The Ottoman wars were going on, though. Even in the time of official peace, the “small war” was raging on the 1,000-mile-long Military Borderland, and Veszprém was just in the middle of it. for example, the Turks were complaining to Palatine Esterházy Miklós about the Hungarian soldiers of Veszprém and Pápa castles who plundered the village of Cece in Fejér County during the spring of 1640. Note, the Hungarians were destroying Hungarian villages, presumably, they had not received any payment from the Treasury for several years.
Next time, it was Chief Captain Batthyány Ádám (1610-1659) of the Trans-Danubian Captiancy who ordered an attack. In this campaign during January 1641, we can see that Hussars and Hajdú soldiers were coming from all the Borderland castles of the Trans-Danubian Region. The troops crossed the frozen Lake Balaton and assaulted the castle of Igal. They were successful and they got a huge bounty: the seized items were auctioned by the Hussars of Nádasdy in Sárvár, and there were sales in the castles of Körmend, Sümeg, Devecser, Kiskomárom, Kapornak, Veszprém, Pápa. This kind of income helped the survival of the border guards.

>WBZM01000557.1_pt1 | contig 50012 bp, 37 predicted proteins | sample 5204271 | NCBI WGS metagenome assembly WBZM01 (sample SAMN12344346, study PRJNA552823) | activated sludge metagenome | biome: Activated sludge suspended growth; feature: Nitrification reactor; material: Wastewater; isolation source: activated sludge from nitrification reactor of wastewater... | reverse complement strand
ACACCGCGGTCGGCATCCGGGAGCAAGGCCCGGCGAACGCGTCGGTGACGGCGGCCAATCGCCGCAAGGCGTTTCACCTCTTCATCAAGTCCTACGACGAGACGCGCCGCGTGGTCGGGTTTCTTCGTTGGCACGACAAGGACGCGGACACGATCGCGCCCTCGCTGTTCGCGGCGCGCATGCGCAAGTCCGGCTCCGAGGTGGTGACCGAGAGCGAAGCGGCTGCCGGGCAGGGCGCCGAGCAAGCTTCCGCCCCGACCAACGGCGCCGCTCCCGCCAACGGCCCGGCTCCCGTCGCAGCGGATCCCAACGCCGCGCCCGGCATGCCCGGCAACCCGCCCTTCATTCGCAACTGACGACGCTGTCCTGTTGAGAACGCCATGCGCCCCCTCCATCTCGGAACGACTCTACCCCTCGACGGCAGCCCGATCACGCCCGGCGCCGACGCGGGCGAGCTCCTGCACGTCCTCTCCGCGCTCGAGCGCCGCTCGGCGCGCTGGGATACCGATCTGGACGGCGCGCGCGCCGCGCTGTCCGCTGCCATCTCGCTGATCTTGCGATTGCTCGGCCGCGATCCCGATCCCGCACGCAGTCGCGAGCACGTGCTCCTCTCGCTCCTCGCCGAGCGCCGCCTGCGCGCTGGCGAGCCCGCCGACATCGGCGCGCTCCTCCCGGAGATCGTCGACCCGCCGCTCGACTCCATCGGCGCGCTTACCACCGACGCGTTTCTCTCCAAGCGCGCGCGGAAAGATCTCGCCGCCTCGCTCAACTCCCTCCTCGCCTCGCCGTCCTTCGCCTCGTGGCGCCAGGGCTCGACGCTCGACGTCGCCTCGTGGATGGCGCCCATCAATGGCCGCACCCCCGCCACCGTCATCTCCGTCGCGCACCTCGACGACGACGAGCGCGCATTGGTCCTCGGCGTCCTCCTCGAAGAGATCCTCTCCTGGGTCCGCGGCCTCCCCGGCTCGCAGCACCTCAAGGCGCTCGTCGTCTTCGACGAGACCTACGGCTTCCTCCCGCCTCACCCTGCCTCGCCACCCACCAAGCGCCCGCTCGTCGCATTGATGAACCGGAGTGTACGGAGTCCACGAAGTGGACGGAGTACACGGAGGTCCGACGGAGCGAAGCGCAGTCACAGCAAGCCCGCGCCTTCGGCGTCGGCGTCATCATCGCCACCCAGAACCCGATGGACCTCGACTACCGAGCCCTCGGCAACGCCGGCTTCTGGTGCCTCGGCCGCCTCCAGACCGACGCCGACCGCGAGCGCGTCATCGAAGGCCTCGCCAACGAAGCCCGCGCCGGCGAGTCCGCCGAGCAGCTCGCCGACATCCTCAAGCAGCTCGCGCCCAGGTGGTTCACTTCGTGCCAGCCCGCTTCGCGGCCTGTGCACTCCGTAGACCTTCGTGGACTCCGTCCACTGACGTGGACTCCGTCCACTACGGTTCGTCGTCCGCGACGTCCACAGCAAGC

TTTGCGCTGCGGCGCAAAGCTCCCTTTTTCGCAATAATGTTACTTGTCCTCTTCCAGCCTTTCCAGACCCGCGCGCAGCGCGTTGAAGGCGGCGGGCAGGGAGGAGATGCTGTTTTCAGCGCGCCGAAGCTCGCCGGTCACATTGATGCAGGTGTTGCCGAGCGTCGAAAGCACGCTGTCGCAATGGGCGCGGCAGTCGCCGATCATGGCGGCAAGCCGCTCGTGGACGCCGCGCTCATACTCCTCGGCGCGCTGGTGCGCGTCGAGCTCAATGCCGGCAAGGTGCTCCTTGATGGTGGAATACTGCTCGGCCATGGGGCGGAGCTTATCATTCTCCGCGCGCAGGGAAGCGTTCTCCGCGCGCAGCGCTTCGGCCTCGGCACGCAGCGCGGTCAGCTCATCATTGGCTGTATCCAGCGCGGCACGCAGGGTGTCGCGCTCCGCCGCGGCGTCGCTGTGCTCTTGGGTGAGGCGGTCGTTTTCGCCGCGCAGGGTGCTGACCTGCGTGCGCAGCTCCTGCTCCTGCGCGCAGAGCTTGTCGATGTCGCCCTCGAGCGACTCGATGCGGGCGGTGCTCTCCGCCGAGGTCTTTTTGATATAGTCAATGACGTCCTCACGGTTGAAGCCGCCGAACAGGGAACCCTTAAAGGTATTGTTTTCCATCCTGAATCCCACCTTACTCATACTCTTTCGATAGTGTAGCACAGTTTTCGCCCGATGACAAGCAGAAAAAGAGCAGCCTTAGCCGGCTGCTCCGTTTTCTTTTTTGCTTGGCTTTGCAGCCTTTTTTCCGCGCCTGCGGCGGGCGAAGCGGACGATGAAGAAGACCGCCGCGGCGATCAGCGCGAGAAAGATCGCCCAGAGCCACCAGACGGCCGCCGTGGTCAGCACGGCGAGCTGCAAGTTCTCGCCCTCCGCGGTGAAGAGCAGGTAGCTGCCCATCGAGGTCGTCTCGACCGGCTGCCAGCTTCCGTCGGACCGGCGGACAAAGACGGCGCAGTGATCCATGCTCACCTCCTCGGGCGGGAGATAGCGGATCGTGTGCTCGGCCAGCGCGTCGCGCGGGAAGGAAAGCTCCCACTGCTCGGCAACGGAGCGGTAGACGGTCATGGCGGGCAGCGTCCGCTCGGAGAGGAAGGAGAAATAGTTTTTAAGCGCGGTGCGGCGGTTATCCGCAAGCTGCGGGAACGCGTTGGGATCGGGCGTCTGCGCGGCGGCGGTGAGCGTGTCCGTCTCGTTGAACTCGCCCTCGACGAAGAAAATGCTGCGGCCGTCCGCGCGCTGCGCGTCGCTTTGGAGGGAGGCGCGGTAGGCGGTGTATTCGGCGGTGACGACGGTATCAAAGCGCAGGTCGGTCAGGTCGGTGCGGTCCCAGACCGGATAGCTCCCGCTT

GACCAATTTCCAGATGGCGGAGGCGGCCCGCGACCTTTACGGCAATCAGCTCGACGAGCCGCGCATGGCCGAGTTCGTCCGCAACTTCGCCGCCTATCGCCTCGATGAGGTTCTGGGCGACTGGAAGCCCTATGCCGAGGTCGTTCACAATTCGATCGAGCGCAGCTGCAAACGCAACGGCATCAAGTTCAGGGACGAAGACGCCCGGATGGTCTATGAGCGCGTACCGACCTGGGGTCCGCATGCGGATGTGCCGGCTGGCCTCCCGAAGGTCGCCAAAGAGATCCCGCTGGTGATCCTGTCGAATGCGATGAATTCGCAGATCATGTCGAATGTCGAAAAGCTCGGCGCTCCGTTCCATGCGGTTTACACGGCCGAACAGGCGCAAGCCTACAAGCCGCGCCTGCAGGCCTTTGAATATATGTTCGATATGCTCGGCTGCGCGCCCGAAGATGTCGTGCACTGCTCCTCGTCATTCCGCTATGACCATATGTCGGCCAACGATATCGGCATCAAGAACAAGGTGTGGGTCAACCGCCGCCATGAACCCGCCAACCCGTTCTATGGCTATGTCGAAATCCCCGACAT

The castle of Veszprém was repaired in 1645, according to the tax lists. The fights became more intensive in August 1652 north of Lake Balaton. The Turks of Kanizsa castle attacked the palisade castle of Kiskomárom on 15 August, then the Ottoman cavalry from Fehérvár set out towards Veszprém on 23 August.
Fortunately, Captain Miskey István was informed in time and he could alarm the guards of Pápa and Vázsony castles. Vice-captain Radoványi István hurried to Veszprém from Pápa, and Vice-captain Laskói András from Vázsony did the same. Note, there were two captains appointed in each Borderland castle because one of them was patrolling the countryside while the other had to stay in the castle. There was a contemporary saying: “…a castle can be defended only in the field”.